The shuttered facility’s future remained in limbo for about three weeks until Evans announced he and a small group of investors had bought for “several million dollars” the former Rancho plant.

“Sonoma County was faced with the real possibility of losing its last major slaughter facility,” said Tim Tesconi, executive director of the Sonoma County Farm Bureau. “But David Evans rode in to save the day and bolster the county’s growing farm-to-plate livestock industry.”

David Rabbitt, the county supervisor for Petaluma, said the local farm community continues to tell him how much the slaughterhouse is needed.

“The greatest thing of all is that the place is even operating,” Rabbitt said.

A fourth-generation rancher, Evans started raising pasture-finished beef in 1998. He opened a butcher shop and restaurant in Point Reyes Station in 2005, later added an Oakland butcher’s shop and in 2013 opened a cut-and-wrap facility in San Francisco - an operation since closed. Shortly after purchasing the slaughterhouse, Evans said the plant would help him reach a goal of expanding his business to $50 million annually in revenues within six years.

Plant called profitable

As part of its supply system, Marin Sun Farms works with two food distributors in the Bay Area and has its own driver taking meat to Los Angeles and San Diego.

The plant’s weekly schedule includes two days for slaughtering cattle, two days for hogs and one day for sheep and goats.

The facility has a fresh coat of paint and the Marin Sun Farms icon on its exterior. Inside, the company has implemented extra precautions to double tag every carcass in order to better track the meat and ensure accountability.

Evans doesn’t talk much about the Rancho scandal, except to say that he’ll be happy when it’s put to rest.

But Larson maintained progress has been made in Rancho’s aftermath to ensure “that this never happens again.” Local congressmen, regulators, educators, farmers and Evans have talked about how to better work together to provide a safe source of local meat, she said.

“The credibility of the industry’s come back,” Larson said.

Evans didn’t disclose financial details but said the plant is profitable. The company recently added a second shift and his aim now is to bring in enough animals to reach capacity.

Organic certification

He said he is seeking new investment “to fuel that growth.” A small group of investors provided the funds for past expansions, including the purchase of the Petaluma plant, he said.

As part of the growth plans, Marin Sun Farms recently received organic certification for the slaughterhouse. That will allow its meats sold in restaurants and stores to be labeled organic if the animals were raised on similarly certified farms and ranches.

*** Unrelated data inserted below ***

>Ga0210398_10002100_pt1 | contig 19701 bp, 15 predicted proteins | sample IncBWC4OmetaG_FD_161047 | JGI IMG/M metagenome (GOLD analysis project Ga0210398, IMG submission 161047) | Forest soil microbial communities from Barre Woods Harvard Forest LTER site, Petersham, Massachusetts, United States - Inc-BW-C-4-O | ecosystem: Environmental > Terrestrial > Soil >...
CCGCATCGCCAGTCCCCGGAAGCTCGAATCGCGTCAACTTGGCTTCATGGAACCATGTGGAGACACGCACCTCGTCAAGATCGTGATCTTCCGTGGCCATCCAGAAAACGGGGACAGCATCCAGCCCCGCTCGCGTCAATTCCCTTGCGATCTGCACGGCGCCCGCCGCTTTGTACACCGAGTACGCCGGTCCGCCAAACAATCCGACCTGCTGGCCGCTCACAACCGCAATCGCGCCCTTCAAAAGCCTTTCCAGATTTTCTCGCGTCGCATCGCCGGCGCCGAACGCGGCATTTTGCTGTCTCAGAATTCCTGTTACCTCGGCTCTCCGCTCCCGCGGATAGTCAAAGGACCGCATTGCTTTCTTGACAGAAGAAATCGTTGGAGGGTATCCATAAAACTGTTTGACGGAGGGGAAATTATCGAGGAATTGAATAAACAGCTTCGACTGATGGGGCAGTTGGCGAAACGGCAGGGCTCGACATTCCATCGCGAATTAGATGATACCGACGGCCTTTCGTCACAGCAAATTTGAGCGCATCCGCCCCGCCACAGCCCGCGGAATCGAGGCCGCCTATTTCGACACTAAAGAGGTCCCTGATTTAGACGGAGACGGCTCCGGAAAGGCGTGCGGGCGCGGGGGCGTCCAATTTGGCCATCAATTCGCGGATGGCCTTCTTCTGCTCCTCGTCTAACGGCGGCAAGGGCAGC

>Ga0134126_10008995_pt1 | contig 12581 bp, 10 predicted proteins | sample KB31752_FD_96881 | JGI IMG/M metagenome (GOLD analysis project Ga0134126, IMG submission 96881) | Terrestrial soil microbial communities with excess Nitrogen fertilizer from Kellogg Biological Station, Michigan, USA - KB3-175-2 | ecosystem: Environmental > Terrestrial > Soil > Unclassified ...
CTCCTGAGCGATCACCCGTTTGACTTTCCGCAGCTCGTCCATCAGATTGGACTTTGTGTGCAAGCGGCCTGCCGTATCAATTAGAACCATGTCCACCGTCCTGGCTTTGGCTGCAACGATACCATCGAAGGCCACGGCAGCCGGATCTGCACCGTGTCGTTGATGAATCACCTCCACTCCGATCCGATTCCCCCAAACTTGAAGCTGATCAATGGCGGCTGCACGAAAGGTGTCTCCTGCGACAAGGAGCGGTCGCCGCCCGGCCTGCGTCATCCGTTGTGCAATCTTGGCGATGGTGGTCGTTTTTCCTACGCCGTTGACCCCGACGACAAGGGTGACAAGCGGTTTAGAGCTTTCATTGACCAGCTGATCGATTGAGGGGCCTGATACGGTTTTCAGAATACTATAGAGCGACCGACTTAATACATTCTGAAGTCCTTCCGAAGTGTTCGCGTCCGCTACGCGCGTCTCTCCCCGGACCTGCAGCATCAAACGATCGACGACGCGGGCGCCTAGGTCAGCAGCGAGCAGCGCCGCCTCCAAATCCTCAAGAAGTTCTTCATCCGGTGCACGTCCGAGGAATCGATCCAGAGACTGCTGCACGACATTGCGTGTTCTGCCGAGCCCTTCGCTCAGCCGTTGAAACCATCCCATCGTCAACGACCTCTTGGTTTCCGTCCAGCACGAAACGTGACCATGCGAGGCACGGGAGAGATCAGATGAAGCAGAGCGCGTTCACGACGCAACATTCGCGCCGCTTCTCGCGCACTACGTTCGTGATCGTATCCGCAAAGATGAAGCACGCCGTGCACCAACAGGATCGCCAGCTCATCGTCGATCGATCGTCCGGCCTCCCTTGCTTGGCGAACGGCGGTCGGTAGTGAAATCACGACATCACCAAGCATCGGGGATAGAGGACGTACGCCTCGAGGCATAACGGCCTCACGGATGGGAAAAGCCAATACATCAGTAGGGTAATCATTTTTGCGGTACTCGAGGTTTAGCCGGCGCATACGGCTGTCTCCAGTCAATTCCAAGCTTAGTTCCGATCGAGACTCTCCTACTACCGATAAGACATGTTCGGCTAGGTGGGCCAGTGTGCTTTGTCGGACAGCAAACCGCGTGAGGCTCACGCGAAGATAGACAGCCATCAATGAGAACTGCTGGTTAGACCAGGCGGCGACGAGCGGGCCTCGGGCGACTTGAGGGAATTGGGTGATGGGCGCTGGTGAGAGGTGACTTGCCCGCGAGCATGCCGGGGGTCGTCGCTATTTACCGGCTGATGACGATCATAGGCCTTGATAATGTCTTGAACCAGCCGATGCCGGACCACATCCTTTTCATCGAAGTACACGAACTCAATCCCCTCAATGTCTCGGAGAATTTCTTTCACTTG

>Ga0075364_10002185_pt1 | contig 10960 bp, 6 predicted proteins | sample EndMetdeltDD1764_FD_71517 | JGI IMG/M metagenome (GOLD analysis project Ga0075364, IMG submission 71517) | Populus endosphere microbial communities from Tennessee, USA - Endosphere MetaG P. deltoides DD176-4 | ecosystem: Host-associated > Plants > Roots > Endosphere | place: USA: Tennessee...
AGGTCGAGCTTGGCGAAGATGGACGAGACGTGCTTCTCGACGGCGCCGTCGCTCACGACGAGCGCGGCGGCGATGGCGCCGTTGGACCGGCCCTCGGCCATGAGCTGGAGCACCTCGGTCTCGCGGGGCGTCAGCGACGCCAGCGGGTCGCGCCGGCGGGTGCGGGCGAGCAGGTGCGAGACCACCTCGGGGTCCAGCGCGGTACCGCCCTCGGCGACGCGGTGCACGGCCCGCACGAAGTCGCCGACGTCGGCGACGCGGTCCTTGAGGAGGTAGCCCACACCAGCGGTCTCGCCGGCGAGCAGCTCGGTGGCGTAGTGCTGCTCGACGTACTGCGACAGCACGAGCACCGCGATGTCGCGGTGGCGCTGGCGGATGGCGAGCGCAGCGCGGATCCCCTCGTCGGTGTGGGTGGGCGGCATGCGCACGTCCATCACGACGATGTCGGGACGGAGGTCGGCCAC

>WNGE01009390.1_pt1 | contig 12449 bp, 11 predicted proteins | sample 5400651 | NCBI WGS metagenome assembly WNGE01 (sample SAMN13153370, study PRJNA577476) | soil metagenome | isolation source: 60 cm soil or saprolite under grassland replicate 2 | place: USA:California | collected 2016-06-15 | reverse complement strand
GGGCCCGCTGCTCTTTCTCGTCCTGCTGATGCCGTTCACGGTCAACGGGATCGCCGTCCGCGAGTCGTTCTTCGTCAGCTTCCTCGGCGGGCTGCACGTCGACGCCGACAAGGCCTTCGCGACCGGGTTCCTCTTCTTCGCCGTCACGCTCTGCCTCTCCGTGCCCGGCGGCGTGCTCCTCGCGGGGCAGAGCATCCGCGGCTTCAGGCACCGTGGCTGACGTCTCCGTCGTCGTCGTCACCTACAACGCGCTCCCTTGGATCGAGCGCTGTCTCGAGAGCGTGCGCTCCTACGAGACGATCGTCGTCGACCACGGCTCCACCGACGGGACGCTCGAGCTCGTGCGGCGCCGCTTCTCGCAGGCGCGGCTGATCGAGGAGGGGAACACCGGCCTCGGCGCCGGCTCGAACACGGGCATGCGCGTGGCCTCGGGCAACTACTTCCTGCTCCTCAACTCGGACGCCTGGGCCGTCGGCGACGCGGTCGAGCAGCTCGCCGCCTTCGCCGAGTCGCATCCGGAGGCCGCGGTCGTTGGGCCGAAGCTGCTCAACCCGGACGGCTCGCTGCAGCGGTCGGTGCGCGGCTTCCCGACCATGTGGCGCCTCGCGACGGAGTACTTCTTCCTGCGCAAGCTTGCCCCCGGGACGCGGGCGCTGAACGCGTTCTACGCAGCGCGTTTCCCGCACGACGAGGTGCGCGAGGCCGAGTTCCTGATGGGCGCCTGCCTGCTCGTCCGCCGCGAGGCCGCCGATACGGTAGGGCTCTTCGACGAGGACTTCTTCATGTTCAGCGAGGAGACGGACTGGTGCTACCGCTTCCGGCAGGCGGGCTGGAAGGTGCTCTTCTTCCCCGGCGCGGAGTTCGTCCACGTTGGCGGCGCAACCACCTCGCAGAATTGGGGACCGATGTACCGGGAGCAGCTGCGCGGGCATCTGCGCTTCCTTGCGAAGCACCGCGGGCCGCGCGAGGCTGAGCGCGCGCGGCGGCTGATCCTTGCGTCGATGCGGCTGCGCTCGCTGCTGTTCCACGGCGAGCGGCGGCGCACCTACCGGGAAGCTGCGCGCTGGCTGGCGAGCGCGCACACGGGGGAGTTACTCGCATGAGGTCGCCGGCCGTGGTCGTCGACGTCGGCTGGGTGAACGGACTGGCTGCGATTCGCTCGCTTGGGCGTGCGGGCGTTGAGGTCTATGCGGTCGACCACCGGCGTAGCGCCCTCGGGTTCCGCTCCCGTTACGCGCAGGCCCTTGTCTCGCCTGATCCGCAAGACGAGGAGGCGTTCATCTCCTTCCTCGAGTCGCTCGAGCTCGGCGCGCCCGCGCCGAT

A key part in the certification requires using only those rinses, cleaners, sanitizers and other products that are allowed under the federally approved organic standards. The plant can’t allow any commingling of conventional and organic animals.

As such, Evans said, the plant will slaughter organically raised animals at a different time of day than conventional ones.

While it will take time for more ranchers to gain organic certification, Evans noted that the region already has an untapped opportunity: the North Bay’s dairy ranches. A large majority of those operations already are certified organic. For slaughter, their bull calves and other animals are currently trucked to an organic processing plant in Oregon. Evans hopes to eventually process some of those animals.

“Now we have the ability to do it here,” he said.

On Thursday, the Petaluma facility was visited by Adam Gaska of Mendocino Organics in Redwood Valley. Gaska, who with his wife, Paula, raises pork, lamb and beef, later reflected that North Coast ranchers are “pretty lucky” to have the local slaughterhouse. He keeps reading of ranchers in other regions who want to build a pasture-raised meat operation and “it’s just not possible” due to the lack of an independent processor willing to provide the needed services.

Evans last week provided a reporter and photographer with a tour of much of the Petaluma facility, though not the space known as the “kill floor.”

In contrast, the owners of Rancho declined to even comment for a 2010 story on the need for slaughterhouses in the region. The owners cited the opposition they had received from animal rights activists, including a suspected arson fire at the plant in 2000 for which a group called the Animal Liberation Front claimed responsibility.

The protests haven’t gone away with the end of Rancho. A year ago 30 animal rights protesters demonstrated in front of the Petaluma Plant, then under the operation of Marin Sun Farms.

Given such opposition, Evans and ranchers said they must educate the public about how the purchase of their meats can keep a diversity of farming operations alive on the North Coast.

“Animal agriculture isn’t just about hamburger,” said Kyle Farmer of Magruder Ranch in Potter Valley. “It’s about open space. It’s about preserving this land.”

You can reach Staff Writer Robert Digitale at 521-5285 or On Twitter @rdigit